Trade Law Expert David Gantz Discusses Trans-Pacific Partnership after U.S. Withdrawal in New Book

Feb. 25, 2022

The book provides an objective, analytical assessment of the next iteration of the TPP.

Before the U.S. withdrew in 2017, the Trans-Pacific Partnership was set to become the world’s largest free trade deal, covering 40 percent of the global economy. With the U.S. now on the sidelines, the remaining countries have forged ahead with a new version of the pact, known as the Comprehensive and Progressive Agreement for Trans-Pacific Partnership (CPTPP). This past September China applied to join the CPTPP, a reminder that competition with China in the Asia-Pacific region is occurring on multiple fronts, requiring skillful diplomacy from the U.S.    

The CPTPP and its economic implications are the focus of a new book by international trade expert and author David Gantz who – along with his co-editor Jorge Huerta-Goldman and a panel of trade law professionals – launched “The Comprehensive and Progressive Trans-Pacific Partnership: Analysis and Commentary,” on Feb. 8. The book provides an objective, analytical assessment of the CPTPP, offering a detailed understanding of the agreement’s coverage.   

“It was an honor and a pleasure to work with such an esteemed group of international trade experts on a detailed analysis of the Comprehensive and Progressive Trans-Pacific Partnership. All of us are proud of the resulting volume,” explained Gantz. “We hope the book will be useful to anyone who wishes to acquire a greater understanding of this ‘wide and deep’ international trade agreement and its implications for the nations of the Pacific Rim and beyond.”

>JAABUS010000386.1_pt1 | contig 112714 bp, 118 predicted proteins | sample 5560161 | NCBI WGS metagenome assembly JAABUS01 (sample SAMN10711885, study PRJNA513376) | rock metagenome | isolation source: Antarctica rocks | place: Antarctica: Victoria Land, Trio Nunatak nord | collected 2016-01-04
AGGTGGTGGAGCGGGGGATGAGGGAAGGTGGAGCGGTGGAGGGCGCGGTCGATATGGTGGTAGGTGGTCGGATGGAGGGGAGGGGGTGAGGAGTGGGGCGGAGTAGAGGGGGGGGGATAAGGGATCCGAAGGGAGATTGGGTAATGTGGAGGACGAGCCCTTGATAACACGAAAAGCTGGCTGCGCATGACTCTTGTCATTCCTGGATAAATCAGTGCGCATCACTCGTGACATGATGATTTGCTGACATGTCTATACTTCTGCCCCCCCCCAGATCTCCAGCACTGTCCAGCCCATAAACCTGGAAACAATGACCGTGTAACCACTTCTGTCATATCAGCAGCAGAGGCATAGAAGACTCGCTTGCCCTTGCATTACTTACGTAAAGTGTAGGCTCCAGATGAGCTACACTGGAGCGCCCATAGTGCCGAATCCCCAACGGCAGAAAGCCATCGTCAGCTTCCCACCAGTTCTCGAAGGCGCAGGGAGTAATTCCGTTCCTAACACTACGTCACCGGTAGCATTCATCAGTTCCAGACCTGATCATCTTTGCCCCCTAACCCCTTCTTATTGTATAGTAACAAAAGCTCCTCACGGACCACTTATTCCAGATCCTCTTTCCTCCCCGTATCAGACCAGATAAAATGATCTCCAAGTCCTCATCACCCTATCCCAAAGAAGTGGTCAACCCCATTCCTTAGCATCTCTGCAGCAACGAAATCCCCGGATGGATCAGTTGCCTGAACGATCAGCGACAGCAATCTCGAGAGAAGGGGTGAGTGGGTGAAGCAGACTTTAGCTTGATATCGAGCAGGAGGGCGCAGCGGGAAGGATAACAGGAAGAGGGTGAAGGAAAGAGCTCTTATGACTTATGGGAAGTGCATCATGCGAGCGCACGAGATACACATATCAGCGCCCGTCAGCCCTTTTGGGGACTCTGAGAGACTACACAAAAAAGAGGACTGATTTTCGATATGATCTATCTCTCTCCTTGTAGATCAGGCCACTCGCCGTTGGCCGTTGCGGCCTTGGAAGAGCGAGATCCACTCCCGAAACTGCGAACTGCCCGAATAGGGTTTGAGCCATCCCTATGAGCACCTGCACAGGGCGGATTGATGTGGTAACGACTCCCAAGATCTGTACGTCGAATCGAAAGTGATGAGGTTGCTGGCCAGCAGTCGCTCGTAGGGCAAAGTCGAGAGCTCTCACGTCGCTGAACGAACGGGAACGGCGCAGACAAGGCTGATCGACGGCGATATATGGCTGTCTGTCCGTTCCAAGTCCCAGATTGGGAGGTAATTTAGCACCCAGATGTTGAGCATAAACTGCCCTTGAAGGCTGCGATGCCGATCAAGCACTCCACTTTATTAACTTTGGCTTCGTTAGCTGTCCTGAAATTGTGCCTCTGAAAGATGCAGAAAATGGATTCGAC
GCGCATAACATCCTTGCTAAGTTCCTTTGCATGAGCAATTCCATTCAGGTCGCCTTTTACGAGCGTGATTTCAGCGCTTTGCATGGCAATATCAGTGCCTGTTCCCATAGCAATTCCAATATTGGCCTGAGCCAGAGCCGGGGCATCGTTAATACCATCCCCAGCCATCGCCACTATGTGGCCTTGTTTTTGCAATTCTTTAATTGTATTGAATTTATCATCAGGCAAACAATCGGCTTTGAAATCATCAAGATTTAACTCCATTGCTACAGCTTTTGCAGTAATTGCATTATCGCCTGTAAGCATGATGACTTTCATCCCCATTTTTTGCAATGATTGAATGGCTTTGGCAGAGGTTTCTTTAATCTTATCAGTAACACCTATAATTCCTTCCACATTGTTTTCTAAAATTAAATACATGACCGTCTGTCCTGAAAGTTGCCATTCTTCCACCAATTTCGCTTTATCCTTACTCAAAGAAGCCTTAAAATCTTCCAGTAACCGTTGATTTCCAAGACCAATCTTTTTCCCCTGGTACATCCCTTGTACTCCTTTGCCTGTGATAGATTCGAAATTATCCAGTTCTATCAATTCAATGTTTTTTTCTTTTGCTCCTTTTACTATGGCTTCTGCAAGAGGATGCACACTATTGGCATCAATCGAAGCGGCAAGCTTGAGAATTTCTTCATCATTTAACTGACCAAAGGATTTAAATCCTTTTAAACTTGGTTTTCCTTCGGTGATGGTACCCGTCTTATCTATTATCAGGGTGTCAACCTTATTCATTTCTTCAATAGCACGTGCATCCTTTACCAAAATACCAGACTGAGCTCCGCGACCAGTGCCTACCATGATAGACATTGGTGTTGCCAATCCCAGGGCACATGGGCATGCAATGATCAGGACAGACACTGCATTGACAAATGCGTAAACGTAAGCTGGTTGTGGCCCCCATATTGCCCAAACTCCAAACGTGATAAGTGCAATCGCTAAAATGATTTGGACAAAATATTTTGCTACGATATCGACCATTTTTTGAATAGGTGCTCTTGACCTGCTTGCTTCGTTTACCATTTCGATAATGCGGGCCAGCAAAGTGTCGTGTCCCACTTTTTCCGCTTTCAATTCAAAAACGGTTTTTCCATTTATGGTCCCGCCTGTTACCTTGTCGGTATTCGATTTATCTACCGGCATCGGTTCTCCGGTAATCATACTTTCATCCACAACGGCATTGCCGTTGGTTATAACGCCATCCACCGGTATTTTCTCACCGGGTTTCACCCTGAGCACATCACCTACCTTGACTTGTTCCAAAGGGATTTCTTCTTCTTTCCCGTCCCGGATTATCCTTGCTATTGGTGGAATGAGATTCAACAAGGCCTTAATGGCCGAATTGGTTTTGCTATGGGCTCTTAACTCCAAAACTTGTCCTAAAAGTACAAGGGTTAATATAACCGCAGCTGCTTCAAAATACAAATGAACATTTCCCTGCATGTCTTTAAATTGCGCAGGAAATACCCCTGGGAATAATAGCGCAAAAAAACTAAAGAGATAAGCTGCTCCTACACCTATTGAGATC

A leading expert on free trade agreements, Gantz has served as an arbitrator in multiple proceedings under Chapters 11, 19, and 20 of NAFTA, and as a consultant for USAID, the World Bank Group, and the UN Development Program, among others. He is the author, co-author, or editor of six books including “An Introduction to the United States-Mexico-Canada Agreement: Understanding the New NAFTA,” and has written extensively on international trade and investment law, international business transactions, and international environmental law. Gantz is the Samuel M. Fegtly Professor of Law Emeritus at the University of Arizona James E. Rogers College of Law and the Will Clayton Fellow in Trade and International Economics at Rice University's Baker Institute for Public Policy.